There is plenty of serious thinking behind this shift. The new strategy is meant to signal unambiguously — to allies, competitors and the Pentagon bureaucracy — that the U.S. is now focusing squarely on great-power competition and the immense challenges it presents for a force that has been preoccupied with counterterrorism and counterinsurgency for nearly two decades. It recognizes that America’s military advantages vis-a-vis China and Russia have eroded gravely, and that the Defense Department will need new high-tech capabilities and creative operational concepts to defeat either country should war break out.
The new strategy therefore puts a priority on getting right those key concepts and capabilities — which are mostly still nascent — over expanding the force by acquiring more aircraft carriers, Cold War-era fighter jets and other legacy capabilities that would simply get chewed up in a fight against Moscow or Beijing. And it is meant to wrench the Pentagon away from America’s old way of war — one that relied on assembling overwhelming power in a theater and then launching the war at a time of our choosing — and toward a new way of war in which U.S. forces will have to deny adversaries the ability to seize key terrain quickly, while operating in an incredibly deadly environment.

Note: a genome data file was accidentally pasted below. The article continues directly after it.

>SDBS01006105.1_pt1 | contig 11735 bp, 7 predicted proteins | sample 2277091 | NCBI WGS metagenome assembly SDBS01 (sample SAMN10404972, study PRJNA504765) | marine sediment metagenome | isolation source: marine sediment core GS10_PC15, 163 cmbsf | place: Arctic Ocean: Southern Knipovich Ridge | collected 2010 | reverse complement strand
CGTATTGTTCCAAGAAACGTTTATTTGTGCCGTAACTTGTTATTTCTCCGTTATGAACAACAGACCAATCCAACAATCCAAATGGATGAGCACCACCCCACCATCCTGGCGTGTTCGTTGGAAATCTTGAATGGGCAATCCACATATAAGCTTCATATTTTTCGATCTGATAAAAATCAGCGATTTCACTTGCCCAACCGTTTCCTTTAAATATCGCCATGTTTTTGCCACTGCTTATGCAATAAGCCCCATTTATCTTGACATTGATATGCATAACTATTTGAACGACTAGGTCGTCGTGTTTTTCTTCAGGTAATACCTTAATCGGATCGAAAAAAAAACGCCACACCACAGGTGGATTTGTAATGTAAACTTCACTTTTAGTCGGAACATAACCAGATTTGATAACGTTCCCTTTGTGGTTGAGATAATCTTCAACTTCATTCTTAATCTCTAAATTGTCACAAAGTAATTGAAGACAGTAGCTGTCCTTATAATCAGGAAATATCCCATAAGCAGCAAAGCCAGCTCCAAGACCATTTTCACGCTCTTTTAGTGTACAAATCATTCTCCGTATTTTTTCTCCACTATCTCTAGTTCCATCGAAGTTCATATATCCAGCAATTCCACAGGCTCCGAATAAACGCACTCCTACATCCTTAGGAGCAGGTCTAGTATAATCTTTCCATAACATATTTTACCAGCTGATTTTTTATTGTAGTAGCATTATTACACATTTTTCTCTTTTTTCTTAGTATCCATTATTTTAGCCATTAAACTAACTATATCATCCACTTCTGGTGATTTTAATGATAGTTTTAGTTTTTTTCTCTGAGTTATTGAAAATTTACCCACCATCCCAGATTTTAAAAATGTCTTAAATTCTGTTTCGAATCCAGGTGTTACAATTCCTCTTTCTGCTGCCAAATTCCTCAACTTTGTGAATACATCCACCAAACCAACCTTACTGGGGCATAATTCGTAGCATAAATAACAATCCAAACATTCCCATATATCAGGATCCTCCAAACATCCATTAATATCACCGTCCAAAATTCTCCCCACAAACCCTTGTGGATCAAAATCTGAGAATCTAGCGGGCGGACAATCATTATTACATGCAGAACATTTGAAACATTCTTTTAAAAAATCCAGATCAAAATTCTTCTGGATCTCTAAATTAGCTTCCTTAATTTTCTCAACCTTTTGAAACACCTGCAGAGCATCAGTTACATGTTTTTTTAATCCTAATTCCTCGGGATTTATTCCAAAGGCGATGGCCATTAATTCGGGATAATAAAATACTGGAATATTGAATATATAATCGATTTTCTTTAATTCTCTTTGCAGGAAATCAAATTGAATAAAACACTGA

In sum, the Pentagon’s approach is based on the idea that the U.S. has to nail down how to defeat just one great power rival before it takes on anything more ambitious than that. This is a sensible approach, but one that also entails real risks in war and peace alike.